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October 02, 1992 - Image 1

Resource type:
Text
Publication:
The Michigan Daily, 1992-10-02

Disclaimer: Computer generated plain text may have errors. Read more about this.

OPINION 4
Don't want a code of conduct? Guess what? You
already have one. The debate over the
"proposed" code may all be for naught since the
administration made up its mind long ago.

* dmmAJ -w
Most students idea of fun in the sun cernters
around spring break vacations. But for the
engineering students designing Michigan's solar
car, the pursuit is a full-time activity.

The Michigan football team begins its bid to
capture a fifth straight Big Ten title tomorrow,
when the Wolverines take on Iowa. See how the
Maize and Blue match up with the Hawkeyes.

Today
Mostly sunny, warmer,
High 73, Low 47
Tomorrow
Partly cloudy; High 72, Low 43

Ar

One hundred two years of editorial freedom

Y

Vo. IN. AnAro,M ichga -F iday gOcobe ,199 ®192'he ichga 3,il

Fraternity
. forced out
over code
violations
by Jonathan Berndt
Daily Staff Reporter
The Chi Phi Fraternity house has
been declared unsafe by the Ann
Arbor housing inspection depart-
ment due to violations of the city fire
code.
A sign posted on the door of the
house by the Ann Arbor building
department reports the structure to
be unsafe due to lack of sufficient
fire exits and an alarm system, and
prohibits occupancy of the house.
Residents were given 48 hours as
of Wednesday to vacate the house,
but the fraternity has hired a contrac-
tor to repair the violations, said Chi
Phi President Rick Hahn.
"We've hired a contractor and a
lawyer and they are working with
the city," he said. "The work will be
done."
The major violations causing the
unsafe notices to be posted are the
lack of fire exit signs and a problem
with the primary fire doors.
"The primary fire doors, which
block the path of a fire, are either
non-operational or locked open,"
said David Turnbull, supervisor of
housing inspection for the city of
Ann Arbor.
"The fraternity has made efforts
to correct the violations," Turnbull
said. "We don't want their members
kicked out in the street. That is not
our intention." If residents do not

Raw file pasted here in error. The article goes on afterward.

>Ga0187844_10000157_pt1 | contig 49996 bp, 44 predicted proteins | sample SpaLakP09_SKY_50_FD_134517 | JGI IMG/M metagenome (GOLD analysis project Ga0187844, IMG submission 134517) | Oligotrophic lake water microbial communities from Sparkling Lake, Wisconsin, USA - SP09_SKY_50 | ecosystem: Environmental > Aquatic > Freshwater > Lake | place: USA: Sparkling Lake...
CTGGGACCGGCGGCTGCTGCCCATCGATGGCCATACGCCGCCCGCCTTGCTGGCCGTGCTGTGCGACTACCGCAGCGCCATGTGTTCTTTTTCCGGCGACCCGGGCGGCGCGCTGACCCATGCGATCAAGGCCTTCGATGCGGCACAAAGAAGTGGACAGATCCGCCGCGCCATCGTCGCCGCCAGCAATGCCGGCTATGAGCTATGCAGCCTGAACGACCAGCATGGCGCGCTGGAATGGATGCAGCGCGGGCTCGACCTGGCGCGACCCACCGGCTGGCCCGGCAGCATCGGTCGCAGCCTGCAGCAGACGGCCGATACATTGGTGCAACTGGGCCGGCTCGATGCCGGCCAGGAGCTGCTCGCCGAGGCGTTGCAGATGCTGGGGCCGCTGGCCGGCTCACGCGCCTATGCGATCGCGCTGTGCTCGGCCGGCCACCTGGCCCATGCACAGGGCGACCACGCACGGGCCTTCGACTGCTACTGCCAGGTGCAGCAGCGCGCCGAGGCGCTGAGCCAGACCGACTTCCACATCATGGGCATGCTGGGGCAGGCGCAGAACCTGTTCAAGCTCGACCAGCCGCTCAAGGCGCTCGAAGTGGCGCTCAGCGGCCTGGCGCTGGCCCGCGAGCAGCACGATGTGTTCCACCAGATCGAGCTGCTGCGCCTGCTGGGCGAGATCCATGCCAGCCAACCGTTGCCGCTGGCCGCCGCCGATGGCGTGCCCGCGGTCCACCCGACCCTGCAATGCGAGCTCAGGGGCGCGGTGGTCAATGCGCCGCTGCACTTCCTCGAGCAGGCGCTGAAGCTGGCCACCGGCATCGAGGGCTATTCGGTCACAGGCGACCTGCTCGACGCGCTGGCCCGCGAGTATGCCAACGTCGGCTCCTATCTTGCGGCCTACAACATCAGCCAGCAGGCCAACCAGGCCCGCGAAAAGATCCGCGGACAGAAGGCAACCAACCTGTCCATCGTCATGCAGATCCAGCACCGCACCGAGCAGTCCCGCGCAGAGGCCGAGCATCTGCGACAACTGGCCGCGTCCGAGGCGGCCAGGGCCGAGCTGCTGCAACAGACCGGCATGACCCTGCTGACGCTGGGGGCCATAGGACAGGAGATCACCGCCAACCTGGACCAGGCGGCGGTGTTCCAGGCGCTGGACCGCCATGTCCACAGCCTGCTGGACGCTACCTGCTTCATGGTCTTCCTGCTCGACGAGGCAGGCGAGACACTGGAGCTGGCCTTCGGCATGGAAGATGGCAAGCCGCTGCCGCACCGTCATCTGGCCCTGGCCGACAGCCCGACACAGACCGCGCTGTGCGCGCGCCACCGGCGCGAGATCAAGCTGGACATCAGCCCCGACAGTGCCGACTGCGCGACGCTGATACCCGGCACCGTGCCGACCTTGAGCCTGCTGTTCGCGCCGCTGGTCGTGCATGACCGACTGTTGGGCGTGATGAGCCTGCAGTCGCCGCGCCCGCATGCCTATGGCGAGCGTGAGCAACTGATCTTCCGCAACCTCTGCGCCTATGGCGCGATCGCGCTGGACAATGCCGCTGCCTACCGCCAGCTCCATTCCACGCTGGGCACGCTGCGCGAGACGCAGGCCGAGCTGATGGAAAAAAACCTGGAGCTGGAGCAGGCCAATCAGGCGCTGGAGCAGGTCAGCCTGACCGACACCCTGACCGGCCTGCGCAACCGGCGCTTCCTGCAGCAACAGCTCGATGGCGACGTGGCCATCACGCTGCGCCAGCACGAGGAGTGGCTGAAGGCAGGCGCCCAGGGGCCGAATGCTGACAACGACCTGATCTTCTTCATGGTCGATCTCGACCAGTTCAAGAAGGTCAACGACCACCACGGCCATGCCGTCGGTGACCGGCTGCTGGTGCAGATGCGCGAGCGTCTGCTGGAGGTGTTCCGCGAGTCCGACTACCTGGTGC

move out, they may face eviction.
The Tudor-style house, built in
1926, is located at 1530 Washtenaw,
near the corner of Hill and
Washtenaw. Thirty-eight people live
4in the house.
See FRATERNITY, Page 2

Supporters convince
Perot to re-enter race

DALLAS (AP) - Ross Perot
plunged belatedly into the presiden-
tial race yesterday, setting the stage
for a three-way struggle with
President Bush and Bill Clinton
over the final month of the
campaign.
"Government is a mess," Perot
said. The Texas billionaire said he
was joining the race because
"neither political party has effec-
tively addressed" economic and
other concerns that are on the minds
of the voters. "We gave them a
chance; they didn't do it," he said
of his rivals.
He made his remarks at a news
conference 11 weeks to the day af-
ter he announced he would not run.
He said at that time he believed he
could not win and did not want to
be a disruptive influence on the
campaign.
He didn't address the likelihood
of victory in his announcement
speech before family, friends and
supporters in his home state of

Texas. Instead, he looked beyond
the election, pledging to dedicate
himself to solving the nation's
problems and rallying the public to
the cause. "Looking forward,
working together, we can fix any-
thing," he said.
Perot once had support rivaling
that of Bush and Clinton in the pub-
lic opinion polls. His backing dwin-
dled through a series of spring con-
troversies and he now runs a distant
third in polls.
His entry has the effect of inject-
ing uncertainty to a race that
Clinton has led consistently since
July.
Perot cast his announcement as a
deferential bow to the volunteers he
said had urged him to reconsider his
earlier refusal to run. However,
spending reports filed with the gov-
ernment indicate he has spent mil-
lions since his nominal withdrawal
to maintain a political infrastructure
and make sure his name was placed
on all 50 state ballots.

The following are remarks
made by presidential
candidate Ross Perot
yesterday.
Perot said he was joining
the race because "neither
political party has effectively
addressed" economic and
other concerns that are in
the minds of the voters.
"I think my fight is with
George Bush."
"Our people are good; the
American people are good,
but their government is a
mess."
Bush declined to answer ques-
tions about Perot as he arrived at
the White House from Camp David
in advance of the Texan's com-
ments. Clinton, campaigning in
Wisconsin, said, "I'm going to run
See PEROT, Page 2

I'M>
''-k
"ai

Texas billionaire Ross Perot announced
joining the presidential race.

AP PHOTO
yesterday in Dallas that he is

Clinton, Gore host forum via satellite

by Lauren Dermer
Daily Government Reporter
Democratic candidates Bill Clinton and Al
Gore spoke to about 80 U-M students via
satellite last night, telling them the direction
of the country "depends on the willingness of
young people to get out and vote."
The candidates - who were stationed at
the University of Wisconsin at Madison -